The third most important metric for your FICO credit score is your length of credit history. This is one of the more simple categories to calculate and control. A longer credit history is a very good thing for lenders because they want to know that you have history and experience managing money and debt. Even if your credit history is poor (ie bad Payment History or Amount Owed) it matters and affects your credit score positively, that you do indeed have a history. If you have multiple lines of credit, your account’s age is averaged together, to get an average length of credit history. For this reason, it is strongly ill-advised to cancel or close revolving accounts. With those accounts closed, they hurt your length of credit history statistics. Unless there are fees associated with it, even if you are not using a credit card any more, do not close the account.

The last two categories here are your Credit Mix and your New Credit. Your credit mix affects your credit score because FICO takes into consideration the mix of credit which you have. It is advised that you want to diversify your credit. As an example, lenders want to see that you have experience managing a credit card, a car loan, and a mortgage, at the same time. Someone who only has a history with numerous credit cards would be seen poorly compared to someone who has a diverse history of different types of credit and has managed them successfully. New Credit can affect your credit score negatively when you are opening too many new accounts too fast. FICO has stated in the past that they believe opening several new credit accounts in a short period of time represents a greater risk of things not being paid. This risk is increased even more when the new accounts are in new areas of credit the person has no experience in, or someone who does not have a long history of credit.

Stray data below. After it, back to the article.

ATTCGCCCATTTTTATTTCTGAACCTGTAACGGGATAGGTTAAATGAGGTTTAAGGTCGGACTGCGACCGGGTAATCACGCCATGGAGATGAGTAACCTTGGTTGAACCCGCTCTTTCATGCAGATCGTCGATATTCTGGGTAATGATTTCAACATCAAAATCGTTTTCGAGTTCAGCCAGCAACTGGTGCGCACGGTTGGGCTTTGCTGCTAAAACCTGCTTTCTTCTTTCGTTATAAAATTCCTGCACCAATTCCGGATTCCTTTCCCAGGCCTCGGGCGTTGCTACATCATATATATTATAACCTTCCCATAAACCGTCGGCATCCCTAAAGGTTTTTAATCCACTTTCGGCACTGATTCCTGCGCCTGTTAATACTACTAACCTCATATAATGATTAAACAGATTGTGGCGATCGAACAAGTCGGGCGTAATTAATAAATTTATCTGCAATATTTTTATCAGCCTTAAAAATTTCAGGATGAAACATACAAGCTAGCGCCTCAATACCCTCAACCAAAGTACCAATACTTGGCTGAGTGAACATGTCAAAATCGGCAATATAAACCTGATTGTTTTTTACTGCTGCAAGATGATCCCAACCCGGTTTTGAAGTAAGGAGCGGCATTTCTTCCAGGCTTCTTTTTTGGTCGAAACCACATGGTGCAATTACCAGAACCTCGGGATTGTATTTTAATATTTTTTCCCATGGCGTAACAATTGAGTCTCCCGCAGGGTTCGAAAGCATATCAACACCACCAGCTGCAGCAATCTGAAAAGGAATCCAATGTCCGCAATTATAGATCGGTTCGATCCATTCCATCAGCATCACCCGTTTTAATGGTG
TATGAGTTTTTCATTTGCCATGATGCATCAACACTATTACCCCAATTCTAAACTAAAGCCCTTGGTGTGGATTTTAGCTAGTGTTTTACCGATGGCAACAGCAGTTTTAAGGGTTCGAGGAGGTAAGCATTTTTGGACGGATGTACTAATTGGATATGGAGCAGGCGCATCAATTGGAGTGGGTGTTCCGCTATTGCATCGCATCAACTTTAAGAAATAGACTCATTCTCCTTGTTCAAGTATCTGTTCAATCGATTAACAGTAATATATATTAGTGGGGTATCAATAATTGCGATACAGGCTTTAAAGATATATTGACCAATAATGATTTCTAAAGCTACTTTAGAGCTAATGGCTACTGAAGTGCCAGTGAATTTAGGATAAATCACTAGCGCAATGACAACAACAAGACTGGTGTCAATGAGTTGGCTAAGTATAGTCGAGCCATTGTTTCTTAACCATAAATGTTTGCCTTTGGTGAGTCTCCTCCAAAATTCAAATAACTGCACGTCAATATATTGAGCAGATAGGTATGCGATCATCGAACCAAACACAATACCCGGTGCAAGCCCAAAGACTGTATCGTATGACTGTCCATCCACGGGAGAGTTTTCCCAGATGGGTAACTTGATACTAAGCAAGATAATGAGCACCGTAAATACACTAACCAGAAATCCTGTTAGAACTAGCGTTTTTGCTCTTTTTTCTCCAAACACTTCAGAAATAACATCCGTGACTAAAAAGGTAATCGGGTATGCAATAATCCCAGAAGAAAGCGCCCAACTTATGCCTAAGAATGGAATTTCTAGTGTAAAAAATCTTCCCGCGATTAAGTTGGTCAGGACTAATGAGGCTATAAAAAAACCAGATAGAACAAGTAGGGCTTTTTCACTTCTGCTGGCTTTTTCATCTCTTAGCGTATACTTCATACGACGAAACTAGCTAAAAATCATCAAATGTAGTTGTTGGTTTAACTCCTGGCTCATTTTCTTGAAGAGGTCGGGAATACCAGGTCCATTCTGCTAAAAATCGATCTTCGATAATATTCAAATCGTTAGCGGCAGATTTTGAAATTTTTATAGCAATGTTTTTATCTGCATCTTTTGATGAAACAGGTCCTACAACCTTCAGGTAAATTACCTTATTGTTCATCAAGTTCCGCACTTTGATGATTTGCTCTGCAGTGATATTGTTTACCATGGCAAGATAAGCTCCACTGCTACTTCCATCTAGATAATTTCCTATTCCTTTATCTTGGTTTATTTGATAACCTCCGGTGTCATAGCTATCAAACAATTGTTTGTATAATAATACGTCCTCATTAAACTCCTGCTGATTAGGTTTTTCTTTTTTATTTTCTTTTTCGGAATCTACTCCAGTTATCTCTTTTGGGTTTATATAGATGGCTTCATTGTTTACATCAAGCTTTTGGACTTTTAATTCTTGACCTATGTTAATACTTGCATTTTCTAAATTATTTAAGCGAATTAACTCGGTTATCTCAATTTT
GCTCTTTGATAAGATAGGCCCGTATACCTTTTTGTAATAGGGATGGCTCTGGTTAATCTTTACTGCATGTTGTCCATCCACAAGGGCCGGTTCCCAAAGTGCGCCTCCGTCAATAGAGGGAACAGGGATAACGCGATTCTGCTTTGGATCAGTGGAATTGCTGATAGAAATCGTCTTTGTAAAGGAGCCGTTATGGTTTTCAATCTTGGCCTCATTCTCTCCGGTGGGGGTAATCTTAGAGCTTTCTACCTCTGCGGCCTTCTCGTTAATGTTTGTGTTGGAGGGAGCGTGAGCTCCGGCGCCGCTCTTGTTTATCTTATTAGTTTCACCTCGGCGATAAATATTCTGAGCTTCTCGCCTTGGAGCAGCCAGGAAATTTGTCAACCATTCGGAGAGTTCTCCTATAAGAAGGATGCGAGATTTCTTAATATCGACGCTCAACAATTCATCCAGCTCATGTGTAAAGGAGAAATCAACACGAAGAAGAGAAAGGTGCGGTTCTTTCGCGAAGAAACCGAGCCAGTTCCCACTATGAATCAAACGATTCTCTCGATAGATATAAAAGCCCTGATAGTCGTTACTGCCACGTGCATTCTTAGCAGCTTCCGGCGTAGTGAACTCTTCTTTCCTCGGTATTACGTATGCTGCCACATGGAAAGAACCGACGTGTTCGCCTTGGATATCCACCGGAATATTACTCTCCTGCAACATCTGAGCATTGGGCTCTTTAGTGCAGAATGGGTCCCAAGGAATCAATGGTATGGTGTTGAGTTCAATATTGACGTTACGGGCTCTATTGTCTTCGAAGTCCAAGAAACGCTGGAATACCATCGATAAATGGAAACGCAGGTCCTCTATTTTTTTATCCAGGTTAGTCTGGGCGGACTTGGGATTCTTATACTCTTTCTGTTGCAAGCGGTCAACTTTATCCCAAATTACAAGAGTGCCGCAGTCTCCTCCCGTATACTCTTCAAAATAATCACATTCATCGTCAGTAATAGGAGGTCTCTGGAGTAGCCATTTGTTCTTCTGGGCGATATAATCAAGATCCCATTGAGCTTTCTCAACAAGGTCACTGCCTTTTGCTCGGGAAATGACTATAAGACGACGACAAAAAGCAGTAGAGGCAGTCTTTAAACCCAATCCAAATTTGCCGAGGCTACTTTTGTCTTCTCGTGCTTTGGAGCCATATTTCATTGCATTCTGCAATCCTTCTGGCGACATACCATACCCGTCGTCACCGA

Overall, mastery of these 5 areas: Payment History, Amounts Owed, Length of Credit History, Credit Mix and New Credit will allow you to maximize your credit score potential. This is not an overnight process. Many people (myself included) have spent years working to build our credit. So if you do not think you need a loan today for anything and this does not affect you, that’s fine, but when you do need a new car, or want to buy a new home, or need a small business loan in a couple years, it would be wise to have your Credit as “perfect” as you can. And that work starts today.

Wesley Jarmon

Wesley Jarmon


Wesley Jarmon is an Engineering Project Manager at the Jet Propulsion Laboratory JPL/NASA.  He has built a career off of technical problem solving and developing new technologies.  Wesley recently moved from Bowie, MD and now lives in Los Angeles, CA with his wife.  In trying to build a life on the West Coast, establishing good credit and being smart with money has become a priority.  Wesley and his wife are actively working together to pay off all of their student loans, and are on track to be completely debt free by mid 2018.  They are also looking to become first time home owners by the end of 2018.